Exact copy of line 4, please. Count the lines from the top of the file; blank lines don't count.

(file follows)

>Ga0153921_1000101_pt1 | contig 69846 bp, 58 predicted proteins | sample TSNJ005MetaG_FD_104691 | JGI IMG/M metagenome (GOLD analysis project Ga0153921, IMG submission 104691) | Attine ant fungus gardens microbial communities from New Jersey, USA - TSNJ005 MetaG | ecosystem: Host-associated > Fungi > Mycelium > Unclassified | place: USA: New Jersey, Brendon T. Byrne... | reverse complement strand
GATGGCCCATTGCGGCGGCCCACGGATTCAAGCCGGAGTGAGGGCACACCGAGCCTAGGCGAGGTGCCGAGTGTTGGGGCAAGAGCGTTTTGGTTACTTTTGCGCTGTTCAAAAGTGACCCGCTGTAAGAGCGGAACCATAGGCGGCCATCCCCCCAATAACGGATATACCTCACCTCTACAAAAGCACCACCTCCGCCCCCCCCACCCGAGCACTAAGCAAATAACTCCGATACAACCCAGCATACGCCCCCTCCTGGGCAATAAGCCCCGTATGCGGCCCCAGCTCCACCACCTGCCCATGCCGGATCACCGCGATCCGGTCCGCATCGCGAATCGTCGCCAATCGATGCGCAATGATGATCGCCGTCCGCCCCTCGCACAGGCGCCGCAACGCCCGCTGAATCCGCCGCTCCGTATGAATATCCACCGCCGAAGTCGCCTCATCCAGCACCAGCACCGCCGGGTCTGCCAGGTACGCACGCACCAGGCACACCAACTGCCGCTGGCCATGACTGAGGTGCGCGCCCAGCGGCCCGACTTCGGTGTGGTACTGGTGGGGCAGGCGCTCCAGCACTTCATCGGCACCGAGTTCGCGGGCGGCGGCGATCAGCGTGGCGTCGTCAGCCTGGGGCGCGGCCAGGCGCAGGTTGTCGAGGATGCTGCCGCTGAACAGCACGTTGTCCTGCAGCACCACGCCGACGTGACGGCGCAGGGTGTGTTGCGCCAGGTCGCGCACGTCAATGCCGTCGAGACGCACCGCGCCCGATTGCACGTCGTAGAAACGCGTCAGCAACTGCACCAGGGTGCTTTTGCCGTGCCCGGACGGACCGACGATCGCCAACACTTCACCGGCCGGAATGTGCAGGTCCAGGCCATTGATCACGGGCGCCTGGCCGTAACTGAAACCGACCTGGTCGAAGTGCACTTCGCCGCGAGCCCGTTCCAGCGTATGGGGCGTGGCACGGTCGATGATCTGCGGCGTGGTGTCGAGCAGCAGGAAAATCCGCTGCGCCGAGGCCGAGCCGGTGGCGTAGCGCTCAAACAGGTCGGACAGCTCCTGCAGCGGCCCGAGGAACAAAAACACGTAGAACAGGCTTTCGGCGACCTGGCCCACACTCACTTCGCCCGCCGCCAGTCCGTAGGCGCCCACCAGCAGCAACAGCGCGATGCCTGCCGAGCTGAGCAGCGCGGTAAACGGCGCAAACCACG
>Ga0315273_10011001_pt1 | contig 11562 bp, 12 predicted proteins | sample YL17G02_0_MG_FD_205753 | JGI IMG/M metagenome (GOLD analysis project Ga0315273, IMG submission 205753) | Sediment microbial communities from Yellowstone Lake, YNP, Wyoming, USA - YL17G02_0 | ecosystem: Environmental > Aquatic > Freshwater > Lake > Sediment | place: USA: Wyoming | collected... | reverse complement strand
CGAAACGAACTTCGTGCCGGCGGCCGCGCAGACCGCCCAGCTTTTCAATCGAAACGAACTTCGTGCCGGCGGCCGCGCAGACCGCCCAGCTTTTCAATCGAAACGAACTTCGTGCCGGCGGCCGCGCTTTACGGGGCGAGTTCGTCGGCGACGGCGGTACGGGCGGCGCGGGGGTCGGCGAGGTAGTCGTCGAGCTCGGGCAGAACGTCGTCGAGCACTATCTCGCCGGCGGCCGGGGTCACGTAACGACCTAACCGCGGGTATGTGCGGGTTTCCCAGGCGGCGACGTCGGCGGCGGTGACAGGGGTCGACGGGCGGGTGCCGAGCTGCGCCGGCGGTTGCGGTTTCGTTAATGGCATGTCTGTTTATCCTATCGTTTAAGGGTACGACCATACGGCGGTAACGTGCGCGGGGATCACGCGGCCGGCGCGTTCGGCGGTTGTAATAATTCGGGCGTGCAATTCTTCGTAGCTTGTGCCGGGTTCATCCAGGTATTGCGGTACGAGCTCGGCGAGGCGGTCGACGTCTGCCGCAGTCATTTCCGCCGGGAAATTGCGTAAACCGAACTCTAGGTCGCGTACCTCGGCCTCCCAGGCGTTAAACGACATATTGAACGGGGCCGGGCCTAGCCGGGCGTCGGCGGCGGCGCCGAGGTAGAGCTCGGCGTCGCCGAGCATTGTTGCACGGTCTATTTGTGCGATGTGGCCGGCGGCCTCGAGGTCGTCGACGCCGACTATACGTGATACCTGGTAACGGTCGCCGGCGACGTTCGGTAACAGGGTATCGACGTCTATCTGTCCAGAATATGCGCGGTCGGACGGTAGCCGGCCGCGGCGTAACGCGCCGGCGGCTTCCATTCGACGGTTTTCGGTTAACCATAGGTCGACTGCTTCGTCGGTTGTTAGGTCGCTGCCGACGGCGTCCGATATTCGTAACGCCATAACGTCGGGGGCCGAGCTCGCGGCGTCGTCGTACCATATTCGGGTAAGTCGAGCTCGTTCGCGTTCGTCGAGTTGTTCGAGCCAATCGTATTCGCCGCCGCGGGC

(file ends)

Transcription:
CGAAACGAACTTCGTGCCGGCGGCCGCGCAGACCGCCCAGCTTTTCAATCGAAACGAACTTCGTGCCGGCGGCCGCGCAGACCGCCCAGCTTTTCAATCGAAACGAACTTCGTGCCGGCGGCCGCGCTTTACGGGGCGAGTTCGTCGGCGACGGCGGTACGGGCGGCGCGGGGGTCGGCGAGGTAGTCGTCGAGCTCGGGCAGAACGTCGTCGAGCACTATCTCGCCGGCGGCCGGGGTCACGTAACGACCTAACCGCGGGTATGTGCGGGTTTCCCAGGCGGCGACGTCGGCGGCGGTGACAGGGGTCGACGGGCGGGTGCCGAGCTGCGCCGGCGGTTGCGGTTTCGTTAATGGCATGTCTGTTTATCCTATCGTTTAAGGGTACGACCATACGGCGGTAACGTGCGCGGGGATCACGCGGCCGGCGCGTTCGGCGGTTGTAATAATTCGGGCGTGCAATTCTTCGTAGCTTGTGCCGGGTTCATCCAGGTATTGCGGTACGAGCTCGGCGAGGCGGTCGACGTCTGCCGCAGTCATTTCCGCCGGGAAATTGCGTAAACCGAACTCTAGGTCGCGTACCTCGGCCTCCCAGGCGTTAAACGACATATTGAACGGGGCCGGGCCTAGCCGGGCGTCGGCGGCGGCGCCGAGGTAGAGCTCGGCGTCGCCGAGCATTGTTGCACGGTCTATTTGTGCGATGTGGCCGGCGGCCTCGAGGTCGTCGACGCCGACTATACGTGATACCTGGTAACGGTCGCCGGCGACGTTCGGTAACAGGGTATCGACGTCTATCTGTCCAGAATATGCGCGGTCGGACGGTAGCCGGCCGCGGCGTAACGCGCCGGCGGCTTCCATTCGACGGTTTTCGGTTAACCATAGGTCGACTGCTTCGTCGGTTGTTAGGTCGCTGCCGACGGCGTCCGATATTCGTAACGCCATAACGTCGGGGGCCGAGCTCGCGGCGTCGTCGTACCATATTCGGGTAAGTCGAGCTCGTTCGCGTTCGTCGAGTTGTTCGAGCCAATCGTATTCGCCGCCGCGGGC